14:58 GMT +325 March 2019
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    First responders in Tennessee work to rescue woman and child from a swollen creek.

    Coast to Coast Emergencies: US West Buried in Snow, East Under Water (PHOTOS)

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    If one thing's for certain, it's that the Land of the Free won't be entering the new year as quietly as one would hope thanks to blizzards and flood rains pummeling US residents on both coasts.

    Along the northern Plains and Upper Midwest, residents are trying to dig themselves out of piles of snow, while others over yonder in Arizona and the Texas Panhandle are trying to manage what's still falling.

    ​According to Accuweather, parts of North and South Dakota and Minnesota are expected to receive between 12 to 18 inches of snow. The National Weather Service's Aberdeen station has already reported an accumulation of 8.3 inches of snow since the flakes began falling earlier this week.

    ​However, even after the snow ceases to fall, locals will have to deal with strong winds and arctic temperatures that won't get out of the teens. Transportation officials have even urged locals to stay off the roads due to icy conditions.

    University campuses and municipal buildings across North Dakota were among services shuttered on Thursday due to whiteout conditions, AP reported.

    ​So far, the most snow was recorded at McGregor, Minnesota, which reported a whopping 19.2 inches of the stuff, according to the National Weather Service. Eighteen inches were reported in the township of Finland.

    ​Residents living in Albuquerque were issued a blizzard warning by the National Weather Service, while the rest of the state was placed under a winter storm warning expected to stay in place until Saturday.

    ​Some parts of Albuquerque have already seen several inches of snow, according to local media outlets. With road conditions worsening, state officials in New Mexico shut down a 24-mile stretch of Interstate 40 due to current blizzard conditions.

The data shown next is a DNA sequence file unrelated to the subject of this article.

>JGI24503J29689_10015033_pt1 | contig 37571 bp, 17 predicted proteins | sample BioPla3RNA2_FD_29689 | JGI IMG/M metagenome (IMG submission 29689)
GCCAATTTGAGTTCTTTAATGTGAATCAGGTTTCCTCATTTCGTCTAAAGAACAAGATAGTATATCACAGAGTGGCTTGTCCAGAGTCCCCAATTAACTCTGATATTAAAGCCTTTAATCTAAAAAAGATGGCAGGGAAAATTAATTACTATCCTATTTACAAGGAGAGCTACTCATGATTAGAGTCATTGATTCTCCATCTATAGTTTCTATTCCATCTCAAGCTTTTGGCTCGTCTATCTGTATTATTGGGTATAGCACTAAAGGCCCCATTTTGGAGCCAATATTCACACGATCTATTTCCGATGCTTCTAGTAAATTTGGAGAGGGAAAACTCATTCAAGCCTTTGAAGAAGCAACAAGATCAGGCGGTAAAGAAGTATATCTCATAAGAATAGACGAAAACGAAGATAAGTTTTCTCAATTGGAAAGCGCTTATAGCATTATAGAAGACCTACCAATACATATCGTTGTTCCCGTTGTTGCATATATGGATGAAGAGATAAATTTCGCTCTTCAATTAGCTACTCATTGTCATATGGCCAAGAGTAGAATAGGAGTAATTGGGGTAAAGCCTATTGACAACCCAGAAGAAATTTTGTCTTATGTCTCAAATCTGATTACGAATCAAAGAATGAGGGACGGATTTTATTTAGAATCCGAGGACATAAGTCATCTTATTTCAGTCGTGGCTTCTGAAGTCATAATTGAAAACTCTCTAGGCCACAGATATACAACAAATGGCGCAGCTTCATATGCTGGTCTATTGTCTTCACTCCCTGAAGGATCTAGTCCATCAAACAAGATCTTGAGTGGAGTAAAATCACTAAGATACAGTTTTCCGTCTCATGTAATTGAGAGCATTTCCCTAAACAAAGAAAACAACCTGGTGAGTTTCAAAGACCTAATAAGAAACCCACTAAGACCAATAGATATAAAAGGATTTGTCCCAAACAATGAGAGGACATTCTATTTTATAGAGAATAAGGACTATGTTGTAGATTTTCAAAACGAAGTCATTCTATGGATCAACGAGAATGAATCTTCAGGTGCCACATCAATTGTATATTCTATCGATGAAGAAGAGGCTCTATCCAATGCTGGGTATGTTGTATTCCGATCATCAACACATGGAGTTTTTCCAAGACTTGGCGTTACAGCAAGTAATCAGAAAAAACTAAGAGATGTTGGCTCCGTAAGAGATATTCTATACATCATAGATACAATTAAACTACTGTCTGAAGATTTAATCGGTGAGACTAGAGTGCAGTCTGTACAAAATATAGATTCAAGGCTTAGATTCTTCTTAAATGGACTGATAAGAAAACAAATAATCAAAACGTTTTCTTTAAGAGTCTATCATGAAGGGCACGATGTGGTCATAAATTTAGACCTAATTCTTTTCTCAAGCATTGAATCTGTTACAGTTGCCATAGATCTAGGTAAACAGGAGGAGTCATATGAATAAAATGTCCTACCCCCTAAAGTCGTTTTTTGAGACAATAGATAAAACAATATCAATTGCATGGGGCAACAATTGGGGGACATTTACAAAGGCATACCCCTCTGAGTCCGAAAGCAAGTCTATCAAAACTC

​In the southeastern and eastern US, the threat many locals are facing comes from rains and flooding. According to USA Today, some 50 million people in the region have been placed under flood watches, warnings and advisories.

    Parts of metro Atlanta have seen between four and five inches of rain, which have prompted officials to close down various streets. A second round of heavy rains is expected to hit Georgia and nearby states overnight Saturday, with a third round on Monday, the Atlanta-Journal Constitution reported.

    ​Forecasters have predicted that the region could get hit with an additional two to three inches of rain. Meteorologist Katie Walls of WSB-TV tweeted Friday that "2018 is now ranked the 3rd wettest on record for Atlanta going back to 1879."

    Atlanta Fire Rescue took to Twitter early Friday to urge residents to steer clear of flooded areas, standing water and fast moving water. "Turn around, don't drown," the department wrote.

    In nearby Chattanooga, Tennessee, locals aren't faring any better.

    ​The National Oceanic and Atmospheric Administration's Weather Prediction Center issued a slight risk of excessive rainfall and flooding from parts of Alabama to Tennessee, where the Tennessee Valley Authority is already releasing water from all nine dams in preparation for the incoming rainfall.

    Rescue officials in the Volunteer State have already been put to work. The Dahlonega Nugget shared footage early Friday of workers acting fast to rescue a woman and her baby from the Clay Creek.

    But not all incidents have ended on such a positive note. In Marion County, Tennessee, a woman was swept away by flash flood waters near the Tennessee-Alabama state line. Her body was recovered Friday morning.

    ​According to the National Weather Service, the storm system dumped roughly 12 inches of rain in Louisiana and Mississippi before it moved toward North Carolina. The system was also blamed for a death in Louisiana in which a tree fell on a camper.

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    Snow, Flooding, Blizzard, United States, New Mexico, Minnesota, Georgia, Tennessee
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